PARIS (Reuters) - French reinsurer Scor’s (SCOR.PA) CEO Denis Kessler, who opposed a takeover by rival Covea last year, on Wednesday unveiled growth targets for 2019-2021 as he sought to allay investor concerns over his strategy for the group.
In a new strategic plan dubbed “Quantum Leap” — the seventh since he took over in 2002 — Kessler forecast gross written premiums would grow organically by an annual average of 4% to 7%.
Kessler, who is also chairman, said he sought a return on equity at or above 800 basis points above the 5-year risk-free rate.
“Over the plan’s period, Scor will continue to combine growth, profitability and solvency, to create value benefiting to all stakeholders,” he said.
The CEO’s previous strategic plan for 2016-2019 had set the same targets for growth and return on equity. Both objectives were broadly met.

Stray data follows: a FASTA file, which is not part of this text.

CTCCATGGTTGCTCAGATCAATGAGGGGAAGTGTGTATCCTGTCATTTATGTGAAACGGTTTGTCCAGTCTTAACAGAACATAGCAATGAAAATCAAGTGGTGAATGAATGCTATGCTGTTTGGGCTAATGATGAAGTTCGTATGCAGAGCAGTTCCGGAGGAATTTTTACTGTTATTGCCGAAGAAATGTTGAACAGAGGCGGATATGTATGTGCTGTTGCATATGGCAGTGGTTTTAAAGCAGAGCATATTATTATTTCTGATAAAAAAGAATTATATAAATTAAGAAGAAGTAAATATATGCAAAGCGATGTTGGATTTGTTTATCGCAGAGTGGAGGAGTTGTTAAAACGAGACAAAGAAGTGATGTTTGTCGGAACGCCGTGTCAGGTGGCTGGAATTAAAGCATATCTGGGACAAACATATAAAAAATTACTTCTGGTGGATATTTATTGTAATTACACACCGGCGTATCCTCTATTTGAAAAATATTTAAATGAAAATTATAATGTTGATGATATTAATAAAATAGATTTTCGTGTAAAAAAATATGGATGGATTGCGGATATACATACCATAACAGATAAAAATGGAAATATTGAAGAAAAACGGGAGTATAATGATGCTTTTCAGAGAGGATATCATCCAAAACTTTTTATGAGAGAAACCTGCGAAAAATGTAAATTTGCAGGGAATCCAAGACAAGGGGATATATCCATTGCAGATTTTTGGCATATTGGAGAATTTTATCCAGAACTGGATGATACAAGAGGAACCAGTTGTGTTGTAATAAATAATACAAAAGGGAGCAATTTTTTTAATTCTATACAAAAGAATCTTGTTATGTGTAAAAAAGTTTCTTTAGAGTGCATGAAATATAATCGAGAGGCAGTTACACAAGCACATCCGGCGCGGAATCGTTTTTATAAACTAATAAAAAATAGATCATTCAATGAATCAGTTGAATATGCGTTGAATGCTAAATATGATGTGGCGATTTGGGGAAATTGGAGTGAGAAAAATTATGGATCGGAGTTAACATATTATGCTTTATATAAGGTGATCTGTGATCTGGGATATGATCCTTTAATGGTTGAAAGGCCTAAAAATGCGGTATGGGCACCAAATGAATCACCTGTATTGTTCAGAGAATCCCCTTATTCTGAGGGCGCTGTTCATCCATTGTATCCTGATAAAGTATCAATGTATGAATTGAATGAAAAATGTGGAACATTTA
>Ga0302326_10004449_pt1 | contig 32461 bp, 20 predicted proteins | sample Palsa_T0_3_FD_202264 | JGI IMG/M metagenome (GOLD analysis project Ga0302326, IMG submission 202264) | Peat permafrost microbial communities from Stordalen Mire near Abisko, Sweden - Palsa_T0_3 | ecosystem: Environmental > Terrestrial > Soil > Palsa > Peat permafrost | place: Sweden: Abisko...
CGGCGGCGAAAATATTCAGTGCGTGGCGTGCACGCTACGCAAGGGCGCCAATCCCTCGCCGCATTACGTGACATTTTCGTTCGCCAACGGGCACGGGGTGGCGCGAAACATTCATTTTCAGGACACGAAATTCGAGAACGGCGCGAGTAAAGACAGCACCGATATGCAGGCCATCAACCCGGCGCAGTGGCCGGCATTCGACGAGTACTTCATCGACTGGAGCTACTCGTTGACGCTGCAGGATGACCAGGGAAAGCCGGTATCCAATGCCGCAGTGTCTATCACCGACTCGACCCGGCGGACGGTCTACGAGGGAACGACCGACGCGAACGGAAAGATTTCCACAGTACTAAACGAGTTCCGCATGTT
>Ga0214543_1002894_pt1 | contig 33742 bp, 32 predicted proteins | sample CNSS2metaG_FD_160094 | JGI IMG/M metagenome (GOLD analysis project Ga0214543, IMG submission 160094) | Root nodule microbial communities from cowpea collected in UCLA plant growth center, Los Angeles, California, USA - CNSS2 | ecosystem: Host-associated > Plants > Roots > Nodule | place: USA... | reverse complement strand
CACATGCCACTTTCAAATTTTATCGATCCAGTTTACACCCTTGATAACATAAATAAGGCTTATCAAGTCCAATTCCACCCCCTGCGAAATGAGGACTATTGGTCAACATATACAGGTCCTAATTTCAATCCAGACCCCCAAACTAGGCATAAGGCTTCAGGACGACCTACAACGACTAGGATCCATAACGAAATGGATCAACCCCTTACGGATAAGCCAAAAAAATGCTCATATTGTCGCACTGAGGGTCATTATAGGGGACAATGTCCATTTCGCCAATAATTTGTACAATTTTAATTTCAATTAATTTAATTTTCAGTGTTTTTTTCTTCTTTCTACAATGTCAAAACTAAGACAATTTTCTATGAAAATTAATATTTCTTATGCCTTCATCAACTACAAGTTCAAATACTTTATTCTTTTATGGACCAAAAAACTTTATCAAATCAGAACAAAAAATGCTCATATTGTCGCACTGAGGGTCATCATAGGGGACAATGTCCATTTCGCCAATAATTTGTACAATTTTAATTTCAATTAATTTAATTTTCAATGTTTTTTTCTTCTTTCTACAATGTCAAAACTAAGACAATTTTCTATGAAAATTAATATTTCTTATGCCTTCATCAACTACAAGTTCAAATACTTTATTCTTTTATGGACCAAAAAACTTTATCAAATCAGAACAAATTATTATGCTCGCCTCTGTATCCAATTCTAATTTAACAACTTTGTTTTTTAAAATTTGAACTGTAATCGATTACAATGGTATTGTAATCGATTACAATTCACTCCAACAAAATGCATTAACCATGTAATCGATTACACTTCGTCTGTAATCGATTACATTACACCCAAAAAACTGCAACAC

Scor’s share price rose 1.7 percent in early trading, outperforming the CAC-40 index, but by lunchtime were hovering only fractionally above their opening price of 36.59 euros.
JPMorgan, which rates the shares “overweight”, said the headline targets were in line with its expectations.
“We believe they continue to underpin a healthy organic growth outlook over the coming years,” the investment bank said in a research note.
Kessler, 67, has had to face down investor disquiet over his ability to generate shareholder returns after he opposed an 8.2 billion-euro ($9.14 billion) takeover bid by unlisted rival Covea in September, 2018.
Activist fund CIAM asked fellow shareholders to remove Kessler from the board. The fund said the rejection of Covea’s bid and a subsequent lawsuit filed by Scor against Covea for breach of trust were detrimental to shareholder interests.
In April, though, three-quarters of shareholders voted for Kessler to remain CEO, while about 54% approved his pay package.
He is expected to reveal a succession plan in late 2020, with his current and final term due to end in mid 2021.
Scor also said it would invest 250 million euros to implement the plan, mainly n technological upgrades.
Reporting by Inti Landauro; Editing by Mathieu Rosemain and Jane Merriman